Following sample preparation samples were immediately placed onto the Agilent G1888 headspace auto sampler tray (Agilent Technologies, USA) for analysis. The samples were analysed using a 6890N Agilent gas chromatograph (Agilent Technologies, USA) utilizing a flame ionisation detector. The column of choice was a SUPELCOWAX column (L = 30 m, ID = 0.25 mm and film thickness = 0.5 µl) purchased from Sigma-Aldrich.
Data acquisition and processing
Quantitation was performed using the Agilent OpenLab CDS ChemStation Edition C.01.05 integration software for GC Systems, accompanying the GC system22. A determination coefficient (r2) of more than 0.999 was obtained for the calibration curves. Method accuracy, precision and repeatability were assessed by calculating the standard deviation (SD) of replicate measurements, the standard error of the mean (SEM) and the coefficient of variation (CV %) (see Tables S2–S6, in Supplementary Material).
Results were analyzed using Microsoft Excel. Descriptive statistics using tables, mean and percentage was used to describe the data obtained.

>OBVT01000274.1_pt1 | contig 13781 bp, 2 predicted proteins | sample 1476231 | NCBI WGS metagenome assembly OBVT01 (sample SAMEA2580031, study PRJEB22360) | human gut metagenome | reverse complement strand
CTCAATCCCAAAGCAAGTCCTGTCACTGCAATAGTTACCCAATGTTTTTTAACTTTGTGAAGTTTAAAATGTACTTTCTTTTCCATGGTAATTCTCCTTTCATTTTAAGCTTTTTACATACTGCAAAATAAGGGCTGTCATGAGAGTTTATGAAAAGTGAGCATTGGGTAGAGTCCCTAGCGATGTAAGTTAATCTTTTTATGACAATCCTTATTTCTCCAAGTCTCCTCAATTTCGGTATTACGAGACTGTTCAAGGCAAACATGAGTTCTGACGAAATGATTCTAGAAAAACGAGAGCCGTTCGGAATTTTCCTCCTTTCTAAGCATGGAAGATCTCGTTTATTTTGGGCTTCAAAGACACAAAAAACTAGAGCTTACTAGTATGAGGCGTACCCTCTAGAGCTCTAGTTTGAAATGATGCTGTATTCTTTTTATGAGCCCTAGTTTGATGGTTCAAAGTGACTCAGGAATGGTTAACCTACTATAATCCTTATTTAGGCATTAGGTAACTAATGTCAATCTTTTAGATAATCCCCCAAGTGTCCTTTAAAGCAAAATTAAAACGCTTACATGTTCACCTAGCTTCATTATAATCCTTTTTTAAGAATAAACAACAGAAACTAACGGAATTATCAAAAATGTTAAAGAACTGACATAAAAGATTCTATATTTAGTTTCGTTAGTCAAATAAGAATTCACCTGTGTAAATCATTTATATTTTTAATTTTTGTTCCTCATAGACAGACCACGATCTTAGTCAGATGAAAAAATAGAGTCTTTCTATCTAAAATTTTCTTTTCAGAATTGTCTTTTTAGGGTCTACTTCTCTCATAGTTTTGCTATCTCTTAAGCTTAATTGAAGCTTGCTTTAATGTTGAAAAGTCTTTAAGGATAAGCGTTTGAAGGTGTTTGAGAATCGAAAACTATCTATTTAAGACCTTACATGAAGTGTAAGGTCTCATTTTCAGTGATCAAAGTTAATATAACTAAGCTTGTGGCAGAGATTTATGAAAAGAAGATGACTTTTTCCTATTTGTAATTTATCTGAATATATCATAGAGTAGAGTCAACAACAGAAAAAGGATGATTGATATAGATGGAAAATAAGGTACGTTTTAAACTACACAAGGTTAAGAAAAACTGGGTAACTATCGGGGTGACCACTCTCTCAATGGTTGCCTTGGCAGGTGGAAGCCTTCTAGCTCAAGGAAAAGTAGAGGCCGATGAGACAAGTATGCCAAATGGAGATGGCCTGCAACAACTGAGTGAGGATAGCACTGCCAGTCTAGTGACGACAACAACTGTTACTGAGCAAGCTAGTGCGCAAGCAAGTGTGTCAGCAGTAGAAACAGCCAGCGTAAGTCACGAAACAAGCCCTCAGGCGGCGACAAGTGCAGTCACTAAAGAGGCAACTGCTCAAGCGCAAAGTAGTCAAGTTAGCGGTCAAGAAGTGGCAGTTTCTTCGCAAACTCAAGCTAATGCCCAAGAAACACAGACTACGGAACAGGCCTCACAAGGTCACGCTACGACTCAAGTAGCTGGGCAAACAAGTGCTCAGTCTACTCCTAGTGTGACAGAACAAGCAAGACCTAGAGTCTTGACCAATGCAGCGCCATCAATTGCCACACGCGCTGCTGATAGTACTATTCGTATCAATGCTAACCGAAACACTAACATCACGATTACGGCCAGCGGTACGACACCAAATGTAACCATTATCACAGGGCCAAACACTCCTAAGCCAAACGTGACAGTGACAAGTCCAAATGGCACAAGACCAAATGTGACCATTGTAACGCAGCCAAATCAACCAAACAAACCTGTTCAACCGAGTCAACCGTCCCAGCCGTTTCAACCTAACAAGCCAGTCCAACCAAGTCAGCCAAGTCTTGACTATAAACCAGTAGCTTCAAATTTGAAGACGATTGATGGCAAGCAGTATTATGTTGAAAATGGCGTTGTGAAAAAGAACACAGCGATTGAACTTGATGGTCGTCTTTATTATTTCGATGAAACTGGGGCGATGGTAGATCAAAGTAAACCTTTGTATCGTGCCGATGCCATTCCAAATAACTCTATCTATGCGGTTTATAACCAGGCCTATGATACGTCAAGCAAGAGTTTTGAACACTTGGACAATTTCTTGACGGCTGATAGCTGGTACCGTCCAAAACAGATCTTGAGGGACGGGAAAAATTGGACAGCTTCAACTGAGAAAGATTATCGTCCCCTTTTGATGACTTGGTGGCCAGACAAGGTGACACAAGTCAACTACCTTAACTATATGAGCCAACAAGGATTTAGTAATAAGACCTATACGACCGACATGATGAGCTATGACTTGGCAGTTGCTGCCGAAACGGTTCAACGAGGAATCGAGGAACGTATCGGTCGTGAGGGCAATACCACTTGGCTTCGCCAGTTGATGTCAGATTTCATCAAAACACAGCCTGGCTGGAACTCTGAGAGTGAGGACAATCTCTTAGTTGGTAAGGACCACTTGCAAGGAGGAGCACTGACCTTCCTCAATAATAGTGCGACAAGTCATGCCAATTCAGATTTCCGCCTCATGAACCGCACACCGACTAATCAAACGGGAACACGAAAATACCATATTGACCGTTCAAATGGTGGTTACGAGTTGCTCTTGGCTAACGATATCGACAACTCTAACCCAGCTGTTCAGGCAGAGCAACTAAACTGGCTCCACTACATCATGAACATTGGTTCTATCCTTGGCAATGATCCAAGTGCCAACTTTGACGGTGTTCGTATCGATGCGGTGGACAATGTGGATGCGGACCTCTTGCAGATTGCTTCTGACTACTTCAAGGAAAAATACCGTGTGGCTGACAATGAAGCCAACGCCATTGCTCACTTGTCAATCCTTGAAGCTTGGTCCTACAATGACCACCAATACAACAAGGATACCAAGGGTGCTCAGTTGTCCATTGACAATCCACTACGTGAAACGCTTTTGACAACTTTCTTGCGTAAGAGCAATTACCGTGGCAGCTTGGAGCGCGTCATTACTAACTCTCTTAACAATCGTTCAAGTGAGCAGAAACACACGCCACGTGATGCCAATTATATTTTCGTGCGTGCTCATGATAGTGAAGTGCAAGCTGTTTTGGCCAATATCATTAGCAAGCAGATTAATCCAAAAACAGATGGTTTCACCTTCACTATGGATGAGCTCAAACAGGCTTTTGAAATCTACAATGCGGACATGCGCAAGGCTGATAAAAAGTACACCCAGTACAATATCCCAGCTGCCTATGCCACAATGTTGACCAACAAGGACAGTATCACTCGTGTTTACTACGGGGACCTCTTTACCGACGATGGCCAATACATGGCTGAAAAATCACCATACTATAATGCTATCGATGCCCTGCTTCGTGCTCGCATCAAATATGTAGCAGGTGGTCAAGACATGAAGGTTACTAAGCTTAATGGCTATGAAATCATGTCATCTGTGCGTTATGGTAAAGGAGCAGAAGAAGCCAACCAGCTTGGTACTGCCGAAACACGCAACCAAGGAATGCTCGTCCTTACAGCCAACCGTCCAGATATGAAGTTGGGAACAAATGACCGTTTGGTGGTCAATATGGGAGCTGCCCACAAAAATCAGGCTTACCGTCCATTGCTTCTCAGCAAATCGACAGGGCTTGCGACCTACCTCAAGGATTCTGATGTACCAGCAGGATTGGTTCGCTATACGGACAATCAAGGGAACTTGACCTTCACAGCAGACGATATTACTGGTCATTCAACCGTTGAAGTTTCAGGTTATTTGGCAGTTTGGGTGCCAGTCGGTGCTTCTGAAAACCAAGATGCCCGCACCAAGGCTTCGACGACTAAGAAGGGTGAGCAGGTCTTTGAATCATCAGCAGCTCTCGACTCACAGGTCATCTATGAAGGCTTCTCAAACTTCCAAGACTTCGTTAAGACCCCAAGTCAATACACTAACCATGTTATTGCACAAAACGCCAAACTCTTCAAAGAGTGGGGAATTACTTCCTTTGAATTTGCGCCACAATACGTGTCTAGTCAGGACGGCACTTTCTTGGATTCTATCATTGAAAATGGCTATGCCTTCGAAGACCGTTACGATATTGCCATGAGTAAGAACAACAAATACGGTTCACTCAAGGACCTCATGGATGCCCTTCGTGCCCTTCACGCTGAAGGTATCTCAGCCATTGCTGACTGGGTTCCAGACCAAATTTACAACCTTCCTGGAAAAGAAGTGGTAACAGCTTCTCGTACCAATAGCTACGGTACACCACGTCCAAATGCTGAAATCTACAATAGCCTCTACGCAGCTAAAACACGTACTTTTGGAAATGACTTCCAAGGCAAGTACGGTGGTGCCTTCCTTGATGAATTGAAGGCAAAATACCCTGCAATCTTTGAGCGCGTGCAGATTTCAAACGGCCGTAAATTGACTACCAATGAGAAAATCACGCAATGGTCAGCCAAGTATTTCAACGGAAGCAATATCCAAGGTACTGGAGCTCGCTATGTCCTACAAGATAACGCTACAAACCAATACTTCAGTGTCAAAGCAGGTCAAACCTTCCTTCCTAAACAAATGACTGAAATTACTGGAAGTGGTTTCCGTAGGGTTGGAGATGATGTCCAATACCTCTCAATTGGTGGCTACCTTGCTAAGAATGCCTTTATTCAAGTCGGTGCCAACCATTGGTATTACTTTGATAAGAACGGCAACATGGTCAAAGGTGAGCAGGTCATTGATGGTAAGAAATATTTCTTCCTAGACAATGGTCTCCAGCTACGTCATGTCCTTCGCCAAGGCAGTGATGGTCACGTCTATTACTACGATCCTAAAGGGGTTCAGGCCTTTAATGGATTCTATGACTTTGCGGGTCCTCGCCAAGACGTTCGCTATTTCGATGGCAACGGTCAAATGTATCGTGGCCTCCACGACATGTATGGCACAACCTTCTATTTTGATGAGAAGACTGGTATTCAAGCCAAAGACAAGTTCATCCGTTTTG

Ninety-four (94) samples of hand sanitizer sold in retail stores, spaza shops and by street vendors, were randomly collected around Johannesburg during the period March to June 2020. The samples consisted of fifty (50) gels and forty-four (44) liquids as presented in Fig. 1. Forty of the sanitizers (14 liquids and 26 gels) did not have their alcohol content stated on the container and only one sample was clearly indicated as alcohol-free (Table 1). This sample set represents most of the hand sanitizer brands available and/or sold in retail stores, spaza shops and by individuals, that are in use in different households and various workplaces around Johannesburg during the CoViD-19 pandemic.